What If?

Of his own freewill, an 18-year old boy is living on the streets of Panama City. The weather dips to near freezing and outside is pouring down rain.

It’s been 4 days. His mother has no idea where he is. At warp speed her mind races mercilessly, and relentlessly tortures her as she struggles in vain not to imagine the worst. With no food, less than $80 in his pocket and no high school diploma, she is tries desperately to convince herself that her child is okay.

Against advice, the day he became a legal adult he walked off property from a Program designed to put him back on the right path.
The Program offered every tool necessary to make wise choices instead of the life-altering bad ones he’d made over the past 4 years. (I was going to soften the blow by changing the words “bad choices” to “poor choices” but let’s face it: bad choices are just that – bad. Any attempt to sugarcoat this reality discredits those parents going through the agony of watching their child self destruct before their very eyes).

Can anything more gut wrenching tear at a mother’s heartstrings? She had spent her life savings trying to save her son from the demons in his head. He almost made it to the other side of the chasm just last year. Just last year he had graduated the Program with honors! Just last year he was enrolled in a local school and was attending a well known church youth group. Just last year he had met and was dating a very nice girl. Then the bottom dropped out.

After a few months the girl saw things in his personality that caused her to break up with him. That was it for this then 17-year old. He reverted to his old ways, ran away from home and after coming to the end of his options a few weeks later, reluctantly went back into the Program he had left (with honors) a few months earlier. Last week, the day he became a legal adult, he walked off the property as the evening sun was setting, effectively leaving the Program.

As mothers of young children, we can’t imagine that our kids will turn out “like that.” After all, we do everything we can to provide stable, loving homes for them; teaching them right from wrong; giving them self esteem and support; helping them succeed in school; pouring all we have into launching them into the world with the tools they need to succeed. It can’t happen to us, right? Situations like this only happen to ‘other parents’.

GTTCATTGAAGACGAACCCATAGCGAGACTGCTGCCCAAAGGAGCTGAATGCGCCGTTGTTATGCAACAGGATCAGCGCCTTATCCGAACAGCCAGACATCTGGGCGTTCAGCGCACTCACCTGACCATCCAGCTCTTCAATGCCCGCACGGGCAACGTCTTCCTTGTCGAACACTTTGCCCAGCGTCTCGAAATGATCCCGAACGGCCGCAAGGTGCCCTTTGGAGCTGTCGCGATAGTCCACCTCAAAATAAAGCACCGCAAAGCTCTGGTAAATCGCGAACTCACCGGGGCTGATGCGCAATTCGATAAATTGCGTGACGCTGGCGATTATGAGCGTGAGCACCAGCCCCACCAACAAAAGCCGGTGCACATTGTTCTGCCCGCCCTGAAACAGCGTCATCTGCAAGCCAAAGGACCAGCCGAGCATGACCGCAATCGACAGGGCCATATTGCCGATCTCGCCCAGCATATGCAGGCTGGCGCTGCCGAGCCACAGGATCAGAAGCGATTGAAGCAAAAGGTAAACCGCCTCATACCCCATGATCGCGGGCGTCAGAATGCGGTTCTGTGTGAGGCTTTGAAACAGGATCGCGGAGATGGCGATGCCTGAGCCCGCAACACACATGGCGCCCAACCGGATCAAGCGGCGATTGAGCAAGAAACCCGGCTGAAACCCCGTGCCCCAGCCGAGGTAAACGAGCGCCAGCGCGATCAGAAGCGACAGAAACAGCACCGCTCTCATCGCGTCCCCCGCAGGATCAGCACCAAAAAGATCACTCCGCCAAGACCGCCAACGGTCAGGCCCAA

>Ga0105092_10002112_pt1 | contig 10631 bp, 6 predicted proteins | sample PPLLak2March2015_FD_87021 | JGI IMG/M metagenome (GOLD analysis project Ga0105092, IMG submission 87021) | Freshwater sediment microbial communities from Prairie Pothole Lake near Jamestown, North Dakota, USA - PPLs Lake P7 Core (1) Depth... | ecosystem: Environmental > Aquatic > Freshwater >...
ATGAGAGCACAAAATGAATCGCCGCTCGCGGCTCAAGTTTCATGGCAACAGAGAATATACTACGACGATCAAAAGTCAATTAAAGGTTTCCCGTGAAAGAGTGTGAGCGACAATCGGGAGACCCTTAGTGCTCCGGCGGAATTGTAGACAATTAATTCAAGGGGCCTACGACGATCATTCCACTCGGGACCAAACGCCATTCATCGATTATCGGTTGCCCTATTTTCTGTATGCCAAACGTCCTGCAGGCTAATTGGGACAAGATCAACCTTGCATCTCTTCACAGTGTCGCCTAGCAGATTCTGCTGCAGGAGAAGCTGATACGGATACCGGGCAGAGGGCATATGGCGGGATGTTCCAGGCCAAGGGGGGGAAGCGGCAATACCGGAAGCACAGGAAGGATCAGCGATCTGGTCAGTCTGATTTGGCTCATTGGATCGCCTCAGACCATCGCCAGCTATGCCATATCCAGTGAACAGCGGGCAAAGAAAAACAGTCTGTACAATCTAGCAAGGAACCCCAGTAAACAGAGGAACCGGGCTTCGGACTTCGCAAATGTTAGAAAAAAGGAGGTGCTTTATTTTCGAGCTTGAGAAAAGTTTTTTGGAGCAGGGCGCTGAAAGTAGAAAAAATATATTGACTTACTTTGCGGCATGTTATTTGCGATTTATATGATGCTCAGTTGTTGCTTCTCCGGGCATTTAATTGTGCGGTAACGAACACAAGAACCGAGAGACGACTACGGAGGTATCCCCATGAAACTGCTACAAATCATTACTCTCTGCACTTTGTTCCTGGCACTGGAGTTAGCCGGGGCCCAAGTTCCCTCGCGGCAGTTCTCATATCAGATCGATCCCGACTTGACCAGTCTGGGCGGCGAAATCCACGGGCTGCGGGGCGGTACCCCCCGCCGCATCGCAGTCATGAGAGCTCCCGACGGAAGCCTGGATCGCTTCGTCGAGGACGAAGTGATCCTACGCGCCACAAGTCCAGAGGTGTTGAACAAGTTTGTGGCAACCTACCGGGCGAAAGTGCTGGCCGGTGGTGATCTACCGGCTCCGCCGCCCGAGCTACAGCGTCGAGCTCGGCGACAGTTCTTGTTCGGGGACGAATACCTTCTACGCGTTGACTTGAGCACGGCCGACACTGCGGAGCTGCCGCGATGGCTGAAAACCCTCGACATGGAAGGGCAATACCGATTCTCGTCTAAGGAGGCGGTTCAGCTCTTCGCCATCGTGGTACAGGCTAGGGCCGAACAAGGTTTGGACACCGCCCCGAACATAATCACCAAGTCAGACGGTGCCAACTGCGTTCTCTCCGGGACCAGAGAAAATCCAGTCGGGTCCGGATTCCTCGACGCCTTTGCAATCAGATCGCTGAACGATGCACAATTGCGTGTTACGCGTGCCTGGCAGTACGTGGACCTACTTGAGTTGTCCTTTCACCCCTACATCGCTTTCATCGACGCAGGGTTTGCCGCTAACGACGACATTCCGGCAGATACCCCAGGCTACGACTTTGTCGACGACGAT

But what if? What if it does happen to your child? We watch them take their first steps, and smile proudly as we capture their first day of kindergarten on camera as they pose proudly in front of the large yellow school bus with their new backpack and lunch box in tow. The mother of this son said and did all these same things. Still, the worse thing she could imagine happened anyway.

You can’t say every parent hasn’t imagined what it would be like to live through such anguish. I’ve had the privilege of walking through the above scenario with one of my dear friends in my inner circle. I wish I could say she is the only Mom I’ve tried to offer comfort and hope to along the way. Sadly, she is not.

As parents, each time we hear about a child getting abducted, a teenager on drugs, an elementary school shooting, the ugly truth of the hostile world we live in crashes in on our carefully crafted firewalls of serenity and peace. It is unimaginable to reconcile the “what if’s in life” with all we do in our own lives and with our own children to create a safety net where things like this will never happen.

Thankfully, the scenario above is the exception to the rule and not the norm. Odds are as parents you and I will never have to walk this sorrowful road. Odds are, however, that you or I will be asked to walk the road alongside a parent who is. I haven’t met one Mother whose child has gone astray who isn’t a strong, independent and faithful person. I haven’t met one Mom who wouldn’t offer to help those in need the moment they asked. One of the hardest things we are asked to do when we are struggling and can’t help ourselves emotionally, is to ask for help from our friends and family. It physically hurts to be “the one” who is suffering, “the one” who needs help. It is easier to be the one who is giving help rather than needing someone’s generous time and support.

Parents work tirelessly as we willingly pour our life’s work into creating a safe world for our children. Children are one the greatest blessings this world has to offer. For those parents struggling with children who aren’t “the norm” know in your heart of hearts that you are not alone. Many walk the path with you. And for those of us who are the support systems for the mothers and dads walking through the minefields of parenting children who make bad decisions affecting not only themselves but a wide circle of others, thank you for supporting those you are a lifeline to. How true it is that parenting is one of the hardest things you will ever do, yet not one of us would give it up for all the world. Here’s to the all the Moms and Dads who pour their lives into their children’s hearts. Be strong and courageous. We are in this battle together.

About the Author...
Kathy Bedford
Watch Kathy Bedford weekdays on WJHG and WECP!
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